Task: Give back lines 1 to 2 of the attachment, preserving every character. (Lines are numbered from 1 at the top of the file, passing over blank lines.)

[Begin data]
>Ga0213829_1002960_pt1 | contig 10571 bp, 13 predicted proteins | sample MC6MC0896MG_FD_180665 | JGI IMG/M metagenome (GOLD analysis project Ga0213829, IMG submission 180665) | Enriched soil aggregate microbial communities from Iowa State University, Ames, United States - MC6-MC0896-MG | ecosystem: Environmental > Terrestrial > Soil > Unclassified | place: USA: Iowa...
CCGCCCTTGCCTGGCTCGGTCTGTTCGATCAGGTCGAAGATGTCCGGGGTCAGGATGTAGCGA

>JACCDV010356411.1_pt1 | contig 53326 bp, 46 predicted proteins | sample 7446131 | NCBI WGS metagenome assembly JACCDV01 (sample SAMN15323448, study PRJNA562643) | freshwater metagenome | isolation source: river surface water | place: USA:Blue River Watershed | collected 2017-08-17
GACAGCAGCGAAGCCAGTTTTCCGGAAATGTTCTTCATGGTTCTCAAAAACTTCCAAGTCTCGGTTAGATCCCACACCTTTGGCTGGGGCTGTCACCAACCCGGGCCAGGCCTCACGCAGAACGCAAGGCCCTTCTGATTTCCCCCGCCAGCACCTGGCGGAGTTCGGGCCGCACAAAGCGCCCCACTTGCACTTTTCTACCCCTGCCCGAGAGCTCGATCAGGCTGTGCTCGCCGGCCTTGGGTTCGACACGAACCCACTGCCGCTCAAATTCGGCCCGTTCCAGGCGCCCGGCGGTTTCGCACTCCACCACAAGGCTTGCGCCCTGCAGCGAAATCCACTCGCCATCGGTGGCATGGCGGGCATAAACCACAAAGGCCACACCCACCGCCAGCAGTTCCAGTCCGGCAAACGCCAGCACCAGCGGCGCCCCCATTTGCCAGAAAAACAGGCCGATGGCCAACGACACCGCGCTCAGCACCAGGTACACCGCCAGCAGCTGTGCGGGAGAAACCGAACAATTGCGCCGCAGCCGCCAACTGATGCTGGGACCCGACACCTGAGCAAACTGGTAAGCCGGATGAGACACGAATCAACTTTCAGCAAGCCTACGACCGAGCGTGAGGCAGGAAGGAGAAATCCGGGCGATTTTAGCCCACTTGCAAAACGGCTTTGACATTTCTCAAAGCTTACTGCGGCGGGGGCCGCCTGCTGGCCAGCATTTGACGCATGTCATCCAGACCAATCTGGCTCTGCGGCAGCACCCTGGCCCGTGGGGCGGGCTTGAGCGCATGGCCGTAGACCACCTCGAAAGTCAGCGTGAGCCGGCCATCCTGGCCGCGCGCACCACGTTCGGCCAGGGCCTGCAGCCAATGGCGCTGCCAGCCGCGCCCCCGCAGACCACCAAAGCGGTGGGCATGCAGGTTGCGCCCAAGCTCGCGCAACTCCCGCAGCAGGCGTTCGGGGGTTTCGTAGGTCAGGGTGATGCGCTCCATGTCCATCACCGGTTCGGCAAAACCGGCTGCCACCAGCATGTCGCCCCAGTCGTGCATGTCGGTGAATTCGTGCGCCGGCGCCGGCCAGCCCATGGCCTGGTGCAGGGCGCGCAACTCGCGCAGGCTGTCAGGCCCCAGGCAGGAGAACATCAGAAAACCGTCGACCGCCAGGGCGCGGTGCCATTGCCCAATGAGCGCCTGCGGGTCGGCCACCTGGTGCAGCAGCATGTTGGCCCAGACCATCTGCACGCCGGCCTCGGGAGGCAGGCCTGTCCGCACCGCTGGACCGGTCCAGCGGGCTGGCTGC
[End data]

>Ga0213829_1002960_pt1 | contig 10571 bp, 13 predicted proteins | sample MC6MC0896MG_FD_180665 | JGI IMG/M metagenome (GOLD analysis project Ga0213829, IMG submission 180665) | Enriched soil aggregate microbial communities from Iowa State University, Ames, United States - MC6-MC0896-MG | ecosystem: Environmental > Terrestrial > Soil > Unclassified | place: USA: Iowa...
CCGCCCTTGCCTGGCTCGGTCTGTTCGATCAGGTCGAAGATGTCCGGGGTCAGGATGTAGCGA